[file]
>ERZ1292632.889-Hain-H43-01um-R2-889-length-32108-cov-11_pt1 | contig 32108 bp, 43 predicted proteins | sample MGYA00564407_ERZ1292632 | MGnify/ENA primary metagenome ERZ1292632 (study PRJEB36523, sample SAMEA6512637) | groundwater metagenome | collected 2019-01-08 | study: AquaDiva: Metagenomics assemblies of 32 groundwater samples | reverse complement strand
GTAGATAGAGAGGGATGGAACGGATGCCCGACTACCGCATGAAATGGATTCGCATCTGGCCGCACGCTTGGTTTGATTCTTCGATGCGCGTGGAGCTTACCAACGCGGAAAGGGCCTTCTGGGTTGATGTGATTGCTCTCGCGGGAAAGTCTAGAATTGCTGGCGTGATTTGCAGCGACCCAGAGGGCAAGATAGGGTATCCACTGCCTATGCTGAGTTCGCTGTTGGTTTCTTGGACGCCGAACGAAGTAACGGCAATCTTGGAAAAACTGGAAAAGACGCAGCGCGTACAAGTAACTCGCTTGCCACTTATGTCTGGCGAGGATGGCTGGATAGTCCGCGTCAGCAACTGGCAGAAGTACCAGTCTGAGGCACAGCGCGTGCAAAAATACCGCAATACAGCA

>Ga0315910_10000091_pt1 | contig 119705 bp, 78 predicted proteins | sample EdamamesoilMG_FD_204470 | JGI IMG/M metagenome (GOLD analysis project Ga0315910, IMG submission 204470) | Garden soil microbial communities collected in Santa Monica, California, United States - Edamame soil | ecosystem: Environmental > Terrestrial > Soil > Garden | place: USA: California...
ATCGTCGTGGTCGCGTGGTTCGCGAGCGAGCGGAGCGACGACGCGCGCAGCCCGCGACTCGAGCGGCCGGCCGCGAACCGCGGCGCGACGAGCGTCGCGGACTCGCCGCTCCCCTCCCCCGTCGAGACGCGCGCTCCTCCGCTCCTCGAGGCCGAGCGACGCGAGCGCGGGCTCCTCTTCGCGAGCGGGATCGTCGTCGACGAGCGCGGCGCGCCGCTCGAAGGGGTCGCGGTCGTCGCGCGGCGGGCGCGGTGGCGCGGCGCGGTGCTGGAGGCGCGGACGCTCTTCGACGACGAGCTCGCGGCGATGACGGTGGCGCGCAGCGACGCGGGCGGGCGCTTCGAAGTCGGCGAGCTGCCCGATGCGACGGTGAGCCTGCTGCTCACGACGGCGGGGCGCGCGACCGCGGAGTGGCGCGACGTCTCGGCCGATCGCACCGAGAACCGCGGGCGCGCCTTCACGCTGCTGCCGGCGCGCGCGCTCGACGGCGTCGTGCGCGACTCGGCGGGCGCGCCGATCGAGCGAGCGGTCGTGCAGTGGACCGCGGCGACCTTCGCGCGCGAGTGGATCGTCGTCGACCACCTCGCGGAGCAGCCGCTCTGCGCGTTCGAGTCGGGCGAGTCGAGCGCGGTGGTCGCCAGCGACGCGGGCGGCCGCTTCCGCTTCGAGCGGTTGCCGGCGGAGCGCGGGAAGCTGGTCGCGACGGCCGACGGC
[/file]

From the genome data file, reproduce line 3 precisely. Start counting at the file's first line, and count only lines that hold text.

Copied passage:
>Ga0315910_10000091_pt1 | contig 119705 bp, 78 predicted proteins | sample EdamamesoilMG_FD_204470 | JGI IMG/M metagenome (GOLD analysis project Ga0315910, IMG submission 204470) | Garden soil microbial communities collected in Santa Monica, California, United States - Edamame soil | ecosystem: Environmental > Terrestrial > Soil > Garden | place: USA: California...